Tuesday, December 22, 2009


Did you watch Rachel Maddow's interview with Tom Friedman last night? No, really, don't run screaming out of the room. Here it is:

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Friedman was brought on to talk about the disappointing Copenhagen summit and the need for unilateral efforts to go green on the part of the U.S. government (which Friedman thinks would be a spur to action in other countries).... Yes, I know -- Friedman is horrible. On foreign policy, he appalls us on a regular basis. He's the guy who said we needed to kick some Iraqis around in 2003 in order to tell evil jihadists and wannabes to "Suck. On This."

But if all you knew about Friedman was from last night's Maddow interview, you really, really might think he was an OK guy.

He talked about how Denmark could serve as a model for the U.S. today -- it drastically reduced its oil imports, drastically increased energy efficiency, and built green industries that now provide a substantial portion of the countries exports after the OPEC oil shocks of the 1970s, largely because it made serious changes in tax policy with regard to energy. As he talked about this, I thought about some of his bellicosity and his worship of the global, and I realized that there used to be a lot of people like Friedman in government and the punditry -- people who thought actual progress on domestic issues was perfectly compatible with maintaining the superpower status of the U.S.

I can't completely hate Tom Friedman because he talks about going green and repairing U.S. infrastructure as part of sustaining American strength -- which you would think would make the idea compatible to your swing-voter dad.

And at a time when David Gergen is saying that "it's a tragedy" if health care legislation passes "with only one party voting for it," Friedman is continuing to slam the GOP for intransigence:

You know, there's only one thing worse than one-party autocracy, what China has, and that's one-party democracy, and that's what we've got here in America today. We've got one party playing and one party isn't, at all. And so when you have one-party autocracy, you can order optimal solutions from the top down. But when you have one-party democracy and you have to get all 60 votes, as you were talking about, from one party, votes 1 through 50 cost you a lot, votes 50 to 59 cost you a fortune, and, wow, vote 60 is called Ben Nelson, and that's a giveaway to the whole state of Nebraska, you know. And so you basically have this in the health, you know, bill that you were talking about, but, Rachel, you also have it in the climate bill -- that if there were 6, 8 Republicans who were ready to join this bill, the giveaways to coal and the legacy industries in this country could really be minimized. And so we're going to get a suboptimal bill -- well, how long can we as a country thrive when our chief competitor can order, from the top down, optimal, and we can only produce suboptimal?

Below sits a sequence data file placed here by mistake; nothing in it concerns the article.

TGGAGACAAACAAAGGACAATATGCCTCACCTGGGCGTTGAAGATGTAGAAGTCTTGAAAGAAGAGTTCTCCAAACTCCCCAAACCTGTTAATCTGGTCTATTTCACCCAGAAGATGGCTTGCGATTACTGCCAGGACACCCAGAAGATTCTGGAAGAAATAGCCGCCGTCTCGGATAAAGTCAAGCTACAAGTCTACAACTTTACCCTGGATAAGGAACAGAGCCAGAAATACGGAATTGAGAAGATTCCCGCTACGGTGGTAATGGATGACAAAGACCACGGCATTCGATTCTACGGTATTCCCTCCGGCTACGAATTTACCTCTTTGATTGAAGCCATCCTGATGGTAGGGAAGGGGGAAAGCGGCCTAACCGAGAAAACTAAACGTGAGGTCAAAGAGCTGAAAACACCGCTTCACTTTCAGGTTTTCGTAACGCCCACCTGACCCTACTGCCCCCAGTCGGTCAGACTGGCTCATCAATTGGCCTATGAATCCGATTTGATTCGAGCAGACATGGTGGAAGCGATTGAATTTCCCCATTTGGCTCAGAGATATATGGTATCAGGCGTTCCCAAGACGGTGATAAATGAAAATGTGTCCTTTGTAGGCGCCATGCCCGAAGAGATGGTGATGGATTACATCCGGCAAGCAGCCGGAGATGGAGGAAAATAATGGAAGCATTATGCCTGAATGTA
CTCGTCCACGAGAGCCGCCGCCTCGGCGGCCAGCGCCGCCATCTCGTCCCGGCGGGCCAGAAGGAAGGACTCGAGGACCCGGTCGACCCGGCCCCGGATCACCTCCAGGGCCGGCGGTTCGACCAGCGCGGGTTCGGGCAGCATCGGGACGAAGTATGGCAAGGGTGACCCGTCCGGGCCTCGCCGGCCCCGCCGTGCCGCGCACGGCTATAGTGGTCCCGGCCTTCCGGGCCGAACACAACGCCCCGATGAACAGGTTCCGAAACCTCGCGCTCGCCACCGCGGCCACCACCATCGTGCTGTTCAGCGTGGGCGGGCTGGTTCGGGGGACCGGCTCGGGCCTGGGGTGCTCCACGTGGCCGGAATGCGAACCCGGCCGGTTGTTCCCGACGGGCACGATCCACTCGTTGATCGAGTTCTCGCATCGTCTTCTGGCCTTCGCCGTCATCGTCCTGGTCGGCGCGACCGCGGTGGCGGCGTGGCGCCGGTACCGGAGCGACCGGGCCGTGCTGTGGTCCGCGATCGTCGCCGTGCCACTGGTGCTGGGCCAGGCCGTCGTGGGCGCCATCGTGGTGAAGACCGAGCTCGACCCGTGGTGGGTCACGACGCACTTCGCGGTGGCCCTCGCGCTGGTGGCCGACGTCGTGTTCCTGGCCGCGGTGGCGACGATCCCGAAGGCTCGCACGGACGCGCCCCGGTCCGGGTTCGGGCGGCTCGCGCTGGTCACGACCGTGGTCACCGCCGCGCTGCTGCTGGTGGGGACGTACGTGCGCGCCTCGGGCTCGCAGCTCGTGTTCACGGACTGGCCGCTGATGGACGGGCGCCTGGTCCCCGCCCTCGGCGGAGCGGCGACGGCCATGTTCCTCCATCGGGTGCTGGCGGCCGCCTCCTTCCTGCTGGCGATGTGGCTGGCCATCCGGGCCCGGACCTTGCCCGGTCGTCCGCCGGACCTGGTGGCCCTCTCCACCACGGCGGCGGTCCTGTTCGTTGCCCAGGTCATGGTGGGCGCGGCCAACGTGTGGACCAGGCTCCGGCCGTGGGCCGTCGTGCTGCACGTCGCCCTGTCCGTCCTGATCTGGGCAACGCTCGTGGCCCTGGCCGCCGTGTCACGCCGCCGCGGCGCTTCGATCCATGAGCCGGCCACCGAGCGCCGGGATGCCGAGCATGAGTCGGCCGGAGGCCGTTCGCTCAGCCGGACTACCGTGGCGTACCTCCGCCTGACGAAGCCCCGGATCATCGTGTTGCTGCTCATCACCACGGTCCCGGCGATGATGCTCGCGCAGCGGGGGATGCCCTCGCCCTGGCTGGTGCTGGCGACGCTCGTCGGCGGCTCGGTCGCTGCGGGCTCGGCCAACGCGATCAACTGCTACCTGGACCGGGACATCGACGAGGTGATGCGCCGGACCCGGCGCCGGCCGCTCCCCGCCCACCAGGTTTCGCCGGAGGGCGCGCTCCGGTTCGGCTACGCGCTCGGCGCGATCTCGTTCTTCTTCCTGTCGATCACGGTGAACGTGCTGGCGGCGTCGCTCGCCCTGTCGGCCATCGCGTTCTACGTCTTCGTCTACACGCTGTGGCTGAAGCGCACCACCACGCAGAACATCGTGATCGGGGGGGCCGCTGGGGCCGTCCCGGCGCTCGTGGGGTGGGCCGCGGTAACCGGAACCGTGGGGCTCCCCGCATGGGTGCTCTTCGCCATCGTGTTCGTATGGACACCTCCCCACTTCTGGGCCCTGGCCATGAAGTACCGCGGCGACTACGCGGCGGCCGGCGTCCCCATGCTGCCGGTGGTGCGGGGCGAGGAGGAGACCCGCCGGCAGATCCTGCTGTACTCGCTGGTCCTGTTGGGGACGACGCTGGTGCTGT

At least, unlike Gergen, he names a villain. And, sorry, he's right about "one-party autocracy" -- grumble about Democratic lobbyist sellouts and Blue Dogs all you like, but this wouldn't be happening if the Republican Party hadn't turned into a Rand/Reagan/Beck cult with an enforced orthodoxy that permits no compromise. At the end of the day, Ben Nelson and Joe Lieberman (apparently) had their price. Olympia Snowe and Susan Collins didn't.

That one-party autocracy riff infuriated the right when Friedman used it in a column in September, and, hell, even I think it's a bit too nice to autocrats, but the longer our politics is like this, the more I'm grateful that Friedman is talking this way. He's no real progressive, but he's sometimes articulate about how what we see as progressivism is compatible with what used to be American centrism.


UPDATE: I was thinking that maybe Friedman was a bit off base regarding climate legislation -- hasn't Lindsey Graham been cooperating a bit with Democrats on that? -- but then it occurred to me that he's bound to back away, if only to preserve his viability within his purity-obsessed party. And well, here goes:

Senate Republicans warned Monday that the bruising fight over health care reform could deliver a knockout blow to another Democratic priority: passage of a climate change bill in 2010.

... Democrats aren’t united on climate change, and the bitter battle over health care has left even sympathetic Republicans with little desire to help....

"It makes it hard to do anything because of the way this was handled," said Sen. Lindsey Graham (R-S.C.).

... Other potentially "gettable" Republican senators also sounded discouraging notes Monday.

"Right now, I would say that cap and trade is stalled," said Maine Sen. Susan Collins.

"Cap and trade has been delayed by the health care debate almost indefinitely," said Indiana Sen. Dick Lugar. "The question will be how many more battles members of Congress want to take on in an election year."

"I give it a very low chance," said Alaska Sen. Lisa Murkowski, a potential GOP target for bill supporters. "What it comes down to is our ability to work together as a body. And right now, the indicators are not very positive for climate change." ...

A lot of Democrats aren't on board -- but I think, when the dust settles, the number of Republicans who'll be cooperative at all will be (as usual) zero.

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